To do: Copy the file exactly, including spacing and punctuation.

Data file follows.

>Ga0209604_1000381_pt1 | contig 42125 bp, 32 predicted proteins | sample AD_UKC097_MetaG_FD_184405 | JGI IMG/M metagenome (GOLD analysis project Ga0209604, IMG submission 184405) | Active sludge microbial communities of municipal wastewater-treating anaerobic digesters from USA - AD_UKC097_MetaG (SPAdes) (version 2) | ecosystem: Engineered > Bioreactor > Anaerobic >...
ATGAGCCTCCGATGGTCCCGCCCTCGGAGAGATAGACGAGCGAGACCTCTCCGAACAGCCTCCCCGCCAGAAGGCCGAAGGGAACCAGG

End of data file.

>Ga0209604_1000381_pt1 | contig 42125 bp, 32 predicted proteins | sample AD_UKC097_MetaG_FD_184405 | JGI IMG/M metagenome (GOLD analysis project Ga0209604, IMG submission 184405) | Active sludge microbial communities of municipal wastewater-treating anaerobic digesters from USA - AD_UKC097_MetaG (SPAdes) (version 2) | ecosystem: Engineered > Bioreactor > Anaerobic >...
ATGAGCCTCCGATGGTCCCGCCCTCGGAGAGATAGACGAGCGAGACCTCTCCGAACAGCCTCCCCGCCAGAAGGCCGAAGGGAACCAGG